Corporate Transparency Act of 2019 Broadens Beneficial Ownership Reporting
In early March, the House Financial Services Committee released three proposed bills to codify many of the suggested reforms discussed during ongoing conversation among financial agencies, law enforcement, financial institutions, and commentators regarding the Bank Secretary Act (“BSA”) and Anti-Money-Laundering (“AML”) and Combating the Financing of Terrorism (“CFT”) laws. In this post, we summarize one of the proposed bills, The Corporate Transparency Act of 2019 (the “Act”), which seeks to ensure that persons who form legal entities in the U.S. disclose the beneficial owners of those entities. Although such a law would have broad application, the Act does not include “formation agents,”—i.e., those who assist in the creation of legal entities such as corporations and LLCs—in the definition of financial institutions subject to the BSA.
As we previously blogged, another proposed bill — entitled, “To make reforms to the Federal Bank Secrecy Act and anti-money laundering laws, and for other purposes” — seeks to reform the BSA and AML laws (the “BSA/AML Reform Bill”) and is divided into three main sections: Strengthening the Treasury; Improving AML/CFT Oversight; and Modernizing the AML System. Next week, we summarize the last of the three related bills, the Kleptocracy Asset Recovery Rewards Act, which seeks to create an asset recovery rewards program to help identify and recover stolen assets linked to foreign government corruption.
The Purpose of the Act
The Act focuses on bolstering beneficial ownership disclosure, an issue repeatedly flagged by FinCEN, the U.S. Senate Banking Committee, and the FATF as key in combatting money laundering and terrorist financing. In response to a 2006 FATF report criticizing the United States for failing to collect beneficial ownership information, the federal government repeatedly urged the states to make their incorporation systems more robust by obtaining beneficial ownership information as part of the formation process. Having had little success with voluntary compliance, the Act would amend the BSA to compel the Secretary of Treasury to set minimum standards for state incorporation practices. Thus, applicants forming a corporation or LLC would be required to report beneficial ownership information directly to FinCEN, and to continuously update such information.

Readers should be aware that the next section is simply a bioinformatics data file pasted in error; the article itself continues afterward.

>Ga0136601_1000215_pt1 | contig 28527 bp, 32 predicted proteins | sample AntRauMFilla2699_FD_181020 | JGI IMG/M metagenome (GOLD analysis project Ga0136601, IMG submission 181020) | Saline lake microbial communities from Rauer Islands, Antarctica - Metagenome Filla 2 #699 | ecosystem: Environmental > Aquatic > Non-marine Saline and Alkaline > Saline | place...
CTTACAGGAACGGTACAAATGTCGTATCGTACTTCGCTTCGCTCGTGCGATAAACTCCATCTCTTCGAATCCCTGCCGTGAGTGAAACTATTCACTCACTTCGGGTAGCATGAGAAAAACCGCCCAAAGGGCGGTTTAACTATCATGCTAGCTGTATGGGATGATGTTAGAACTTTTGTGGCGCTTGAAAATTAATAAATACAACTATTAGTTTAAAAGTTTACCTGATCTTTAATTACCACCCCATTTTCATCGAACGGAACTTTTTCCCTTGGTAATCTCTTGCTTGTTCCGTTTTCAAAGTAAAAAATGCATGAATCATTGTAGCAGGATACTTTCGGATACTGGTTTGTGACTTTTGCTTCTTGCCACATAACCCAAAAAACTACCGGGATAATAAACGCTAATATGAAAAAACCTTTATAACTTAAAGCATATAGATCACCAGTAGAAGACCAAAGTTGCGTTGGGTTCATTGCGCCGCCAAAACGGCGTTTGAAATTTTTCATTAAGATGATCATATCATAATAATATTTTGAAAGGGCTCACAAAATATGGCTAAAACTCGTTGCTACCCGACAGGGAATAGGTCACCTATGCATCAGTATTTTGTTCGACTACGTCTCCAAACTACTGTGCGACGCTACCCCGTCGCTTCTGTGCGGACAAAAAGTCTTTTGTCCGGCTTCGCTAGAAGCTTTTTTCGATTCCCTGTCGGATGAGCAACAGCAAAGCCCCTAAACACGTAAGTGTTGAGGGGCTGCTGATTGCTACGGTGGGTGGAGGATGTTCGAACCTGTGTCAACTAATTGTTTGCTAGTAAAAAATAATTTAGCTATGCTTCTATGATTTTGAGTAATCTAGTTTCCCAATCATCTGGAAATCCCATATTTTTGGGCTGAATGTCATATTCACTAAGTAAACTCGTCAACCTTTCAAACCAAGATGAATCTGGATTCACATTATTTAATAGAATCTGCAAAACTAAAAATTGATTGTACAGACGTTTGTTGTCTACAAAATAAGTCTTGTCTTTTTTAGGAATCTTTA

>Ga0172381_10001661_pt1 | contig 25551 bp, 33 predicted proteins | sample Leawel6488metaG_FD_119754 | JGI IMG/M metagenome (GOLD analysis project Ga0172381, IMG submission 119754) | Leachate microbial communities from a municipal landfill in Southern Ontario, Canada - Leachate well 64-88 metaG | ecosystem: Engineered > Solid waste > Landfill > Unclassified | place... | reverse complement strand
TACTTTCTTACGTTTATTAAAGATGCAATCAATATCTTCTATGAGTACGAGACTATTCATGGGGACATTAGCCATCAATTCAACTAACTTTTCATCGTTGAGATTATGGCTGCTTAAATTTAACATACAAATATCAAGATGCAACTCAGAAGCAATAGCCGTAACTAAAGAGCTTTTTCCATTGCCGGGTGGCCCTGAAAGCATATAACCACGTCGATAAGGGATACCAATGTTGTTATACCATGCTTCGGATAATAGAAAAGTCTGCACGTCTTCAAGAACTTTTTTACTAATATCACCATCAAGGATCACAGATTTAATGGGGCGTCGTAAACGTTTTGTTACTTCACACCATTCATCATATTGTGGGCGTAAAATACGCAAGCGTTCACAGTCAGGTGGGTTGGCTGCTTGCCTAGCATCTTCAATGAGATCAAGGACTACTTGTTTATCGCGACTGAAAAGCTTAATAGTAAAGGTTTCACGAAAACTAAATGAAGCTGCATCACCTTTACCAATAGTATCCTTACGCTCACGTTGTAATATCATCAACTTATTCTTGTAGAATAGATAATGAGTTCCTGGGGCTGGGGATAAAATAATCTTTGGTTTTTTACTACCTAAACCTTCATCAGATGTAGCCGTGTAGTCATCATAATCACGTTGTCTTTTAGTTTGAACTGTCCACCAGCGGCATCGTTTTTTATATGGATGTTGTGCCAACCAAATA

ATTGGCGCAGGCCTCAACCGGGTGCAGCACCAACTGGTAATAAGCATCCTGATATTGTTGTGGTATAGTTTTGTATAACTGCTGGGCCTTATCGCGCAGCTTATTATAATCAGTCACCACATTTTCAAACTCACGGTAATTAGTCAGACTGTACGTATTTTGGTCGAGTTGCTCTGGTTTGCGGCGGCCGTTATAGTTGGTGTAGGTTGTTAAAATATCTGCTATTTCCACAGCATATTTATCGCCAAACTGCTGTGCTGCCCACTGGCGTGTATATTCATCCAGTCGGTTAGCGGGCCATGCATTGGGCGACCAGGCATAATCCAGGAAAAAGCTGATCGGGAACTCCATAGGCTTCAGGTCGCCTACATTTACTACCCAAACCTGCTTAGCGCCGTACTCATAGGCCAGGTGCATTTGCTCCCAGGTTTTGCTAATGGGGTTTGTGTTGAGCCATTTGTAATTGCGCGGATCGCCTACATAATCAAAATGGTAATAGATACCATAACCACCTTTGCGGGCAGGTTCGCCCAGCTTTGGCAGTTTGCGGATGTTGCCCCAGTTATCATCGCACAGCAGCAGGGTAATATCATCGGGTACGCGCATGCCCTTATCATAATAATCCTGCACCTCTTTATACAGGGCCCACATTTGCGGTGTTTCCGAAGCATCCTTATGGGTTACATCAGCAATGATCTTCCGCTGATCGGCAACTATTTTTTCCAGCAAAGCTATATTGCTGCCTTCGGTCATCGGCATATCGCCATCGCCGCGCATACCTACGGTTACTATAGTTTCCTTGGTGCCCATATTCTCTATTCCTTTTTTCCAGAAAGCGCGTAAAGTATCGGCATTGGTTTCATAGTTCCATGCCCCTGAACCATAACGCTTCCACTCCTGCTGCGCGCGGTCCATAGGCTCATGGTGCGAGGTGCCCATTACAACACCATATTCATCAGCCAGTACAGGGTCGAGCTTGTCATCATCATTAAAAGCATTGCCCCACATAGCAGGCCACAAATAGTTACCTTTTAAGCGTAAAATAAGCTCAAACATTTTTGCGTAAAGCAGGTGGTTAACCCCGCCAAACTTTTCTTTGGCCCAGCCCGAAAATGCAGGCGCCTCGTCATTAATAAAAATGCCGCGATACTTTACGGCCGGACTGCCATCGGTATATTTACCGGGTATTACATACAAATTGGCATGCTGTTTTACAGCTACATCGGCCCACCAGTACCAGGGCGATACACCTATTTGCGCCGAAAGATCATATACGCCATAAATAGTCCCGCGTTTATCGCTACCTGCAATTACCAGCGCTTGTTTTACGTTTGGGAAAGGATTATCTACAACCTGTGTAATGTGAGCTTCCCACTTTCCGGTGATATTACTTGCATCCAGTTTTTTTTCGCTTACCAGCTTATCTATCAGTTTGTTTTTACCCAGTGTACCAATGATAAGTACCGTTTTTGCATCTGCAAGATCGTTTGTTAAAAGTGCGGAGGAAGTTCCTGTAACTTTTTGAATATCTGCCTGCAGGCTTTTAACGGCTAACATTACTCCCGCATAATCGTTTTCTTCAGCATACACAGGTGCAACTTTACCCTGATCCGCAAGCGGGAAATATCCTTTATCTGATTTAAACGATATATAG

The Act defines a “beneficial owner” as a natural person who “(i) exercises substantial control over a corporation or limited liability company; or (ii) has a substantial interest in or receives substantial economic benefits from the assets of a corporation or limited liability company.” The Act’s definition is similar in some respects to that in the Customer Due Diligence Requirements for Financial Institutions Rule (the “Beneficial Ownership Rule,” about which we blog frequently and have provided practical tips for compliance here and here), but lacks the precision found in the Rule. In fact, the Act completely fails to define the terms “exercises substantial control” or “substantial interest.”
The purpose of the Act is to level the playing field by requiring beneficial ownership information no matter the state of formation. In this way, the Act could motivate states to enact more demanding formation systems, and demotivate persons from forming entities in states which require little information about beneficial ownership.
A Long Time in the Making
The Act has been through several incarnations over the years. Most recently, The Corporate Transparency Act of 2017 was introduced by Representatives Carolyn Maloney and Peter King of New York in June 2017. Subsequently, Senators Ron Wyden and Marco Rubio introduced companion legislation in the Senate. For more on the previous iterations of the Corporate Transparency Act, please refer to our two-part series published September 20, 2017 and September 21, 2017.
An Important Change
Under previous iterations of the Act, “formation agents,”—i.e., those who assist in the creation of legal entities such as corporations and LLCs—would be considered financial institutions subject to the BSA’s AML and reporting obligations. As we blogged previously, this expanded definition of “financial institution” could encompass many individuals and businesses not previously subject to the BSA, including attorneys whose practices involve the formation of legal entities. This, the ABA has contended, “would undermine the attorney-client privilege, the confidential attorney-client relationship, and traditional state court regulation of the legal profession, while also imposing excessive new federal regulations on lawyers engaged in the practice of law.”
In an apparent win by the ABA and other stakeholders, however, the Act in its current iteration has removed references to the proposed “formation agents” classification. The Act, introduced by Representative Maloney, still would primarily serve to bolster the beneficial ownership identification requirements to prevent the use of shell companies for various illicit reasons, including facilitating tax and money laundering schemes as seen in the Panama Papers scandal.